Tori Amos casually entered the room wearing a knee length pleated dark denim skirt and a blue and white striped dress shirt covered by a long, dark denim buttoned down jacket.
Black boots finished the outfit topped with a pink fuzzy beret to one side with her red, wavy hair flowing underneath.
A coffee mug in one hand, Amos sat down for interviews before her Nov. 16 show at the Oakdale Theatre in Wallingford, Conn.
She addressed the questions with great depth, honesty and creativity, seeming incredibly content where she was.
She said what motivates her to continue each day and get up in the morning is due to the loss of her best friend. Life is what we make of it and it’s easy to look at the tough side of life, she said, and that you don’t get the same life again.
“It’s in our hearts,” she said. “I believe somewhere there is consciousness and enlightenment and I believe I want to be awake for this, now.”
Balancing work and family, Amos is a mother of two-year old daughter, Natasha. Amos brings Natasha on tour and calls her the “director of entertainment.”
“I’m more comfortable being a mom than anything else,” Amos said. “I’m still a musician, a nurturing force and I’m better all around.”
Amos said motherhood exposed her to a new life and put her priorities in perspective.
Constantly in the public eye and dealing with personal struggles Amos said, “I really had to pull back and ask myself, why do I have to make everything be okay?”
Amos said that a person’s definition of happiness is his or her key to success and that she thinks happiness is an underachievement.
When asked how she would describe love, success and happiness, she covered her eyes and contemplated:
“Success is about not being seduced by happiness. Sorrow is not a bad friend to have.”
She said it is truth that you have to deal with and in times of trouble, happiness does not necessarily matter. When someone experiences sorrow, happiness doesn’t know what to do.
“She’ll drink your last glass of wine and it will piss you off,” Amos said.
Amos personified success and happiness to further illustrate her point. She said there is a lot of change in the music industry and that it is hard to know where to fit.
“If you hang around long enough, you change, you move,” she said. “It’s not a competition. There’s room for everyone at the table. If you try to be them, there is only one chair for that and they are probably sitting in it.”
She said there is this karaoke idea that you can do it better. There’s a fantasy side and she said she thinks that it is okay.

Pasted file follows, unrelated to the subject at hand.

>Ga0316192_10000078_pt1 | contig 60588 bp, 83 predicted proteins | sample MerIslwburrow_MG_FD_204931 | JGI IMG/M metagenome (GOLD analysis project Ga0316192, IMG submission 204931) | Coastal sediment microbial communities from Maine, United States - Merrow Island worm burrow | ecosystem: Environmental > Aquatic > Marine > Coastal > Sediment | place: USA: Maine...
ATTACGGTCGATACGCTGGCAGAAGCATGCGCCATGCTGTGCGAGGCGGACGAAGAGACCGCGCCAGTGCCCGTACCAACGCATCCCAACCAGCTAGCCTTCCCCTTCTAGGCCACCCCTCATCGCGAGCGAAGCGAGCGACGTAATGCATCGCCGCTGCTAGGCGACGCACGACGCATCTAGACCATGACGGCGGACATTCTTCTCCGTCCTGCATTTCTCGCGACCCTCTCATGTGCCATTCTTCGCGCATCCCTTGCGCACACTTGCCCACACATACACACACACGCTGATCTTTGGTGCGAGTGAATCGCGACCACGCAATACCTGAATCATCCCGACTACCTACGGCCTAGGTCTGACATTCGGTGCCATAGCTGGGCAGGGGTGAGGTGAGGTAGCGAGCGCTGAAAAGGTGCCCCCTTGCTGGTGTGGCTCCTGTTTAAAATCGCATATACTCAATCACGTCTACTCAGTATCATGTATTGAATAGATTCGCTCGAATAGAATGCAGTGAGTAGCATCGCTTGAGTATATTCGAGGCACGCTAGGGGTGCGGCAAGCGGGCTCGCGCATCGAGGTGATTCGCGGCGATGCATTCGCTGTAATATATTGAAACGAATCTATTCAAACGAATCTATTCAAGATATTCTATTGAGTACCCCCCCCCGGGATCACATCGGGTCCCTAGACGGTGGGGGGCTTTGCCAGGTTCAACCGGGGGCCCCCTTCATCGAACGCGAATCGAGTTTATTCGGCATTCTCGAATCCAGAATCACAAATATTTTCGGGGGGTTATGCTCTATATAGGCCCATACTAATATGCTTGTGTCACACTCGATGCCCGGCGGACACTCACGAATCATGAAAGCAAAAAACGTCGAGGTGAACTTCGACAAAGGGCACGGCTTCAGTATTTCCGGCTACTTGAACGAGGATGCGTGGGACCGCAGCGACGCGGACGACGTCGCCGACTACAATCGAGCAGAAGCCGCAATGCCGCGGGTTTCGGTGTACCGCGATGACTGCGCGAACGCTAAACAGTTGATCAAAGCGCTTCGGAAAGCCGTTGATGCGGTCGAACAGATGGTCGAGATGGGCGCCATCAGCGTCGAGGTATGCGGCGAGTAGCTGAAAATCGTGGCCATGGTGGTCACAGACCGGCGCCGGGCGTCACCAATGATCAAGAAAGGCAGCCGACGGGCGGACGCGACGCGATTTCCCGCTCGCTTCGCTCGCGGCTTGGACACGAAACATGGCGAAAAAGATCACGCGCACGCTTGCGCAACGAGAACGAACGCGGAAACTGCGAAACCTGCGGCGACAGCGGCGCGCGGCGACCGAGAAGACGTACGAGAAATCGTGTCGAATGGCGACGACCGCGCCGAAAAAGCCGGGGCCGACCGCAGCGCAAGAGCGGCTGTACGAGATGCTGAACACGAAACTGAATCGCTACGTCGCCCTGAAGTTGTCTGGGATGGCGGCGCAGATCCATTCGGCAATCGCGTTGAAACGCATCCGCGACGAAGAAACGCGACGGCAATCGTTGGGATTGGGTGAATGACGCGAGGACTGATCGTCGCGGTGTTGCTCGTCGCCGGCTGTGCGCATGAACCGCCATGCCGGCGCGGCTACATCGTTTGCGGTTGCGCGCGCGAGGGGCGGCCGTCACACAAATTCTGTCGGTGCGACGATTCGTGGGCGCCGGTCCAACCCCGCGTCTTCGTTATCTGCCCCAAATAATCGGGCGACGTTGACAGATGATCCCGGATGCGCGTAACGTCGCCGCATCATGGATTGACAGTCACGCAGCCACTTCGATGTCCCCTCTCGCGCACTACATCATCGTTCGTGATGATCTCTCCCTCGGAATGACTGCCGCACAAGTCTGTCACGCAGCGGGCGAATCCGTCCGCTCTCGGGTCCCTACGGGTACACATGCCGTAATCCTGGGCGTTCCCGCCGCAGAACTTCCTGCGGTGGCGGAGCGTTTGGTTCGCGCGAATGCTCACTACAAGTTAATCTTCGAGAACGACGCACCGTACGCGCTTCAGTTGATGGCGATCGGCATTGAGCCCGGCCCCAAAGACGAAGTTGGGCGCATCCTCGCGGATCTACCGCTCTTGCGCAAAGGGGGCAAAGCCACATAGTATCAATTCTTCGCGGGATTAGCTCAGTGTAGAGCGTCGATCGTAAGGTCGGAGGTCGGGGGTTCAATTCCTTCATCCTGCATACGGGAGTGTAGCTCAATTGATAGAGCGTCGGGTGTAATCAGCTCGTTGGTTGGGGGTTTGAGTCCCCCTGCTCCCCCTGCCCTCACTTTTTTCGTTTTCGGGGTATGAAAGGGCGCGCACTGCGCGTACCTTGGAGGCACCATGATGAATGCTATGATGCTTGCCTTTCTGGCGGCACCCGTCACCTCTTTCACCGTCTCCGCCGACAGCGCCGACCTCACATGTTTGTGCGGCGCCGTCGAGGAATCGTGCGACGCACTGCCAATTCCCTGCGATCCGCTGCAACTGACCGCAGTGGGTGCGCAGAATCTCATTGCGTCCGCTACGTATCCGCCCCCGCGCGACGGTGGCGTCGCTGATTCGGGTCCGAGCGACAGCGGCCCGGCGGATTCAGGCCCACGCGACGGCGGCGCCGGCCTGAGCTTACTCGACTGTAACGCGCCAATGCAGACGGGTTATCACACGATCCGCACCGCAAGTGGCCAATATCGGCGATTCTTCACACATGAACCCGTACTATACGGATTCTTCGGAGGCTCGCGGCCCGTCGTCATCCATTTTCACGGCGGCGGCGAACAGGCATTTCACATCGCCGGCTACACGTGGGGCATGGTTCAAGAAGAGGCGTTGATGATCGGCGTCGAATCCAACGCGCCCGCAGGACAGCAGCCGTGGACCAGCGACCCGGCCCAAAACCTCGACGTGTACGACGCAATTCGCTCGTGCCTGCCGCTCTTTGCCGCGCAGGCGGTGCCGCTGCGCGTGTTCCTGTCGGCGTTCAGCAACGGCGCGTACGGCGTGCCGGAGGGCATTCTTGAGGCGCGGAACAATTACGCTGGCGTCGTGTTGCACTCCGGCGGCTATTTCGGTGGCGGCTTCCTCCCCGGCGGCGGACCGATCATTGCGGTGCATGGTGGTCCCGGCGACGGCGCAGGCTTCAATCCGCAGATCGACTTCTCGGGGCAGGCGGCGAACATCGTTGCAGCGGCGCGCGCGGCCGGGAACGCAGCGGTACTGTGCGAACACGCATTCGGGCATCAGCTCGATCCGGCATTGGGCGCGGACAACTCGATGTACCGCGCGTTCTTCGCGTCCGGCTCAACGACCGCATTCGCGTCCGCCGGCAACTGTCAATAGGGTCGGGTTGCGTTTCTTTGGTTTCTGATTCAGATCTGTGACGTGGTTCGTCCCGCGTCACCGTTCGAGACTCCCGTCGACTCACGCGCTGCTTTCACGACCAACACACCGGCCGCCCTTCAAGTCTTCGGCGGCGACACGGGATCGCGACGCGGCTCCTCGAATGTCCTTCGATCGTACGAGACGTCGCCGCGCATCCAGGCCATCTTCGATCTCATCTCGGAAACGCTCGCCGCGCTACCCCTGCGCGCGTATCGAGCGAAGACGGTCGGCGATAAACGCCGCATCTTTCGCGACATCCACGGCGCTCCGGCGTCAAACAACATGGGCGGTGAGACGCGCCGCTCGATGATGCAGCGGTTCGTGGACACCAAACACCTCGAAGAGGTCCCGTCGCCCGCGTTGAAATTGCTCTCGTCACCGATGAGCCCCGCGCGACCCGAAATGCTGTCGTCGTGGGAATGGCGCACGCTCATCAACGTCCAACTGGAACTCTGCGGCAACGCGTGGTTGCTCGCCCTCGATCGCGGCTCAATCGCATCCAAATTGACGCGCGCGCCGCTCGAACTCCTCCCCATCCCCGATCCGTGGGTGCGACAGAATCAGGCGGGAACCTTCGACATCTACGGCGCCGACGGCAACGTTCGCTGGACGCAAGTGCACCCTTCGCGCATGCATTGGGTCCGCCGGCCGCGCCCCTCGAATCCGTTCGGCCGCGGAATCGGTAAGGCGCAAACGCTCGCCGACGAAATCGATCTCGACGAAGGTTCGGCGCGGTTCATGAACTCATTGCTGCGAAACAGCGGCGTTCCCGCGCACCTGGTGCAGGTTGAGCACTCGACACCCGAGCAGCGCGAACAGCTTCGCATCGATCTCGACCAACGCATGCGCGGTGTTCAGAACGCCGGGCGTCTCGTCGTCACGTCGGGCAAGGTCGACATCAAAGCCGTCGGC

Amos was asked if it was hard to return after her two-year break.
“I don’t know if you feel like you ever go away,” she said. “It’s perceived that way but I wasn’t in a cave or anything.”
She said it is important to have a breather.
“You have to regenerate because as a writer it is easy to write one great work, but after that you have to know the skills, learn them, to become a writer,” she said.
Amos said she never stops being a song writer, not even in the shower.
“It’s something you take with you,” she said. “There are layers to it. You surround yourself with it.”
For Amos’s new CD, “Scarlet’s Walk,” she chose photos that resonated her lyrics.
She was looking at photos from the 1920’s and 30’s. She bought loads of books and looked at images that affected her.
What she found were pictures of people who have been through troubled times with their country. She said you get a feeling for what you want.
When asked how her music is a form of activism, she said, “How do you get through to a generation that could change everything right now?”
She said there is a large amount of concern in the political world and dealing with terrorism.
“You have the power within your hands across this country,” she said. “Is it that you don’t realize your power, or is it that there is so much distraction to survive each day?”
Amos stressed that this is the time of the young generation, and if they want to make a change they can.
“You are the generation that can network like no other, and what I don’t understand is why you don’t,” Amos said.
She said that it is up to this generation, more than it is up to her generation.
“I’m old, you’re young, it’s really up to you guys,” she concluded. “We have to hold a space for you to pick up your torch.”